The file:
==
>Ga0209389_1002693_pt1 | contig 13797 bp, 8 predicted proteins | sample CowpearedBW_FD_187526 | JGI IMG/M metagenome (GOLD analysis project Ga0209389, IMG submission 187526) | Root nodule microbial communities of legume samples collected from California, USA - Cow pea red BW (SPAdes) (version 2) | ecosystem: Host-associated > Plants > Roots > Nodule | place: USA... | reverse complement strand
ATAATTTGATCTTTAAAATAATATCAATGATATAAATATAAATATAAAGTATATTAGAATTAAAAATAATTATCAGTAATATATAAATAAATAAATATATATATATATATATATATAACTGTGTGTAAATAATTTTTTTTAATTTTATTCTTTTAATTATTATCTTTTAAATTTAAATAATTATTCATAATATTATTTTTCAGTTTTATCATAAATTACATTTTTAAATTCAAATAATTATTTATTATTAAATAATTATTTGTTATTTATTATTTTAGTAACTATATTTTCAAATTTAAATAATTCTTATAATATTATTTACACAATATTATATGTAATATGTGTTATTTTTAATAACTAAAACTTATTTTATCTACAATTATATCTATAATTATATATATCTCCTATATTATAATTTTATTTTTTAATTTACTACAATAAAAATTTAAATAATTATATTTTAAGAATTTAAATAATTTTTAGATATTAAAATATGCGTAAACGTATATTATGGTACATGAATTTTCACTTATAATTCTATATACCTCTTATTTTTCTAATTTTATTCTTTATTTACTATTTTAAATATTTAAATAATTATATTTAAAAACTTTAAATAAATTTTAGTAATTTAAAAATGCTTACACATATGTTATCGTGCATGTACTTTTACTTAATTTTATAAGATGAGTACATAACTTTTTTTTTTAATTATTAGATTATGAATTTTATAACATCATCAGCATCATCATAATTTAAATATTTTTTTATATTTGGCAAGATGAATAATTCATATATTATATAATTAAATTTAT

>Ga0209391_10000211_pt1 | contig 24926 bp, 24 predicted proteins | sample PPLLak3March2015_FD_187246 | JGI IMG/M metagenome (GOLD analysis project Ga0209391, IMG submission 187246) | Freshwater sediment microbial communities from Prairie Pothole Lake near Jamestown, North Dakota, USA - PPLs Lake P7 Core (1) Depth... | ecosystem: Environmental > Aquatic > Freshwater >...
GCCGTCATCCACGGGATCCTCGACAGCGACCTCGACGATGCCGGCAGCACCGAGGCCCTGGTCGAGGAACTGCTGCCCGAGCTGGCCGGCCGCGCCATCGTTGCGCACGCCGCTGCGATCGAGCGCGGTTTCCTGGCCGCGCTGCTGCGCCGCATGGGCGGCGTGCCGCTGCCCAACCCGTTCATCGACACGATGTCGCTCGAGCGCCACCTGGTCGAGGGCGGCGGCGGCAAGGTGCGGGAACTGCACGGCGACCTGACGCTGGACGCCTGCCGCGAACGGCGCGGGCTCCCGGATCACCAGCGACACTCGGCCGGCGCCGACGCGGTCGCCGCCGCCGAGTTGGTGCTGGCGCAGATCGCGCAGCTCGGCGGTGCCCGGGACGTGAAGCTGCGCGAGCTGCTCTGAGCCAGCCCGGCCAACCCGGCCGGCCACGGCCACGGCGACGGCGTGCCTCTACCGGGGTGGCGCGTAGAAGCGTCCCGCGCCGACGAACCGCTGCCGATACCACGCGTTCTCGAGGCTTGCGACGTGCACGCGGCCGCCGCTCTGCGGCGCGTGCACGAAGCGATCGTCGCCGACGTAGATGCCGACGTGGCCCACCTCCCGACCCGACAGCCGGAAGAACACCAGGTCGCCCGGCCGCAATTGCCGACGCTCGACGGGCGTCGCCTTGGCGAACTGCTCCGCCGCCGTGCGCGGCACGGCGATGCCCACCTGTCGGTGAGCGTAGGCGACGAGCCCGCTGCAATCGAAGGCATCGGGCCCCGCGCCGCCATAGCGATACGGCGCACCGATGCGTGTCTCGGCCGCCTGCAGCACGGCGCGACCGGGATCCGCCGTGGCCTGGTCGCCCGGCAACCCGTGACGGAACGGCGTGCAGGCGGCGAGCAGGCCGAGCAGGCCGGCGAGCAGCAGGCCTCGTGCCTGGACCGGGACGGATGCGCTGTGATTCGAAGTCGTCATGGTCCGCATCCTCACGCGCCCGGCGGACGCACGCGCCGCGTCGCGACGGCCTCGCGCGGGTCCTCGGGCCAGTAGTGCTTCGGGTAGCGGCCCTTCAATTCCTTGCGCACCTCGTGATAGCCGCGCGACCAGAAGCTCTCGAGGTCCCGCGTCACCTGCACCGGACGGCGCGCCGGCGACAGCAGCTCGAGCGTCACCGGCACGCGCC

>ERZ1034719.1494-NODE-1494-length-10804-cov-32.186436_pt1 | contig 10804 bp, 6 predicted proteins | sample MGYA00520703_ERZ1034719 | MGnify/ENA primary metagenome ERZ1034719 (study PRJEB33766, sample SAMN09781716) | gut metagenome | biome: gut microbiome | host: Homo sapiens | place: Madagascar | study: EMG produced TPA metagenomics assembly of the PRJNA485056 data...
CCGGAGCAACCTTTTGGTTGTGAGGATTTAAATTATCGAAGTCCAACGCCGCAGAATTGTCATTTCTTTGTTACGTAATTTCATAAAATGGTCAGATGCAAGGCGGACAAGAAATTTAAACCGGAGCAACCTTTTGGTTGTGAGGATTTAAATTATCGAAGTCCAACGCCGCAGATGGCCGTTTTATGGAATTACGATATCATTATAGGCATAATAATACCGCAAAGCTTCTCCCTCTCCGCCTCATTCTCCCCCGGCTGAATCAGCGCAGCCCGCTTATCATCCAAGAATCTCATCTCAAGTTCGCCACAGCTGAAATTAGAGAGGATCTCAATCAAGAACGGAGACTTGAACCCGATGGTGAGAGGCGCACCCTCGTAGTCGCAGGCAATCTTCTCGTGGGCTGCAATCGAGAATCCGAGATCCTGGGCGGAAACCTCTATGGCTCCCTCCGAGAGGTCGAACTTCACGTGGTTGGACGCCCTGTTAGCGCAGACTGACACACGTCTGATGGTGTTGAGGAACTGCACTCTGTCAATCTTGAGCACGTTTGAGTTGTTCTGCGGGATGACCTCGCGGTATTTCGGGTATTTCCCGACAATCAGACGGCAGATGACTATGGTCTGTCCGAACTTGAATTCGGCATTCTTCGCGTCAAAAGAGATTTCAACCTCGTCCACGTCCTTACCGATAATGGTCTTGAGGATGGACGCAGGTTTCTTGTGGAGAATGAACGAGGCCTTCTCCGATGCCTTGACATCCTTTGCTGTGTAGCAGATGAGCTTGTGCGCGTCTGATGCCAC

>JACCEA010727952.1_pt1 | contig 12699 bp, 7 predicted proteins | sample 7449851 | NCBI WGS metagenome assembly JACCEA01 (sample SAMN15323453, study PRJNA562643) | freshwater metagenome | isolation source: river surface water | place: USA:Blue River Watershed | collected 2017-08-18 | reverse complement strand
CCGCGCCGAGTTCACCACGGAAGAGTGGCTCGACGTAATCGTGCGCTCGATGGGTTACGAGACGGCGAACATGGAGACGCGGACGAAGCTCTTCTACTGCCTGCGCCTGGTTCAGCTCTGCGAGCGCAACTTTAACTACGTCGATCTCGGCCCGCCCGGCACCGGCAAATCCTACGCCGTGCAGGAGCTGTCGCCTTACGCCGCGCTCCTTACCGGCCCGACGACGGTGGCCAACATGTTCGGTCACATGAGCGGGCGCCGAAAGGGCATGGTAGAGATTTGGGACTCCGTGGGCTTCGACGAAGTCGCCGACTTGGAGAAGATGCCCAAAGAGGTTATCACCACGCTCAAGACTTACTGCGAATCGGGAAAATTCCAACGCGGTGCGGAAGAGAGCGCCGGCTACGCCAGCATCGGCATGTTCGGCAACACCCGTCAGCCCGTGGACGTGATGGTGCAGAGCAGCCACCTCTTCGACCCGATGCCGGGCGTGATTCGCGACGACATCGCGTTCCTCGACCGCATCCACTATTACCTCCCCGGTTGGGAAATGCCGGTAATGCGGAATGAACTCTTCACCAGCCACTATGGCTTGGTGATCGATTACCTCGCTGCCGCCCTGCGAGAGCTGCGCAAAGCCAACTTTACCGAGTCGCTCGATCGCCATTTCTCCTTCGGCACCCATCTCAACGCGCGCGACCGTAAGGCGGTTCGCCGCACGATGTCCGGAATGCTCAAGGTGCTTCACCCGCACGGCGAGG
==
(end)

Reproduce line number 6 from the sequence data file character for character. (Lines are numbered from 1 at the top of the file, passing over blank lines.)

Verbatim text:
CCGGAGCAACCTTTTGGTTGTGAGGATTTAAATTATCGAAGTCCAACGCCGCAGAATTGTCATTTCTTTGTTACGTAATTTCATAAAATGGTCAGATGCAAGGCGGACAAGAAATTTAAACCGGAGCAACCTTTTGGTTGTGAGGATTTAAATTATCGAAGTCCAACGCCGCAGATGGCCGTTTTATGGAATTACGATATCATTATAGGCATAATAATACCGCAAAGCTTCTCCCTCTCCGCCTCATTCTCCCCCGGCTGAATCAGCGCAGCCCGCTTATCATCCAAGAATCTCATCTCAAGTTCGCCACAGCTGAAATTAGAGAGGATCTCAATCAAGAACGGAGACTTGAACCCGATGGTGAGAGGCGCACCCTCGTAGTCGCAGGCAATCTTCTCGTGGGCTGCAATCGAGAATCCGAGATCCTGGGCGGAAACCTCTATGGCTCCCTCCGAGAGGTCGAACTTCACGTGGTTGGACGCCCTGTTAGCGCAGACTGACACACGTCTGATGGTGTTGAGGAACTGCACTCTGTCAATCTTGAGCACGTTTGAGTTGTTCTGCGGGATGACCTCGCGGTATTTCGGGTATTTCCCGACAATCAGACGGCAGATGACTATGGTCTGTCCGAACTTGAATTCGGCATTCTTCGCGTCAAAAGAGATTTCAACCTCGTCCACGTCCTTACCGATAATGGTCTTGAGGATGGACGCAGGTTTCTTGTGGAGAATGAACGAGGCCTTCTCCGATGCCTTGACATCCTTTGCTGTGTAGCAGATGAGCTTGTGCGCGTCTGATGCCAC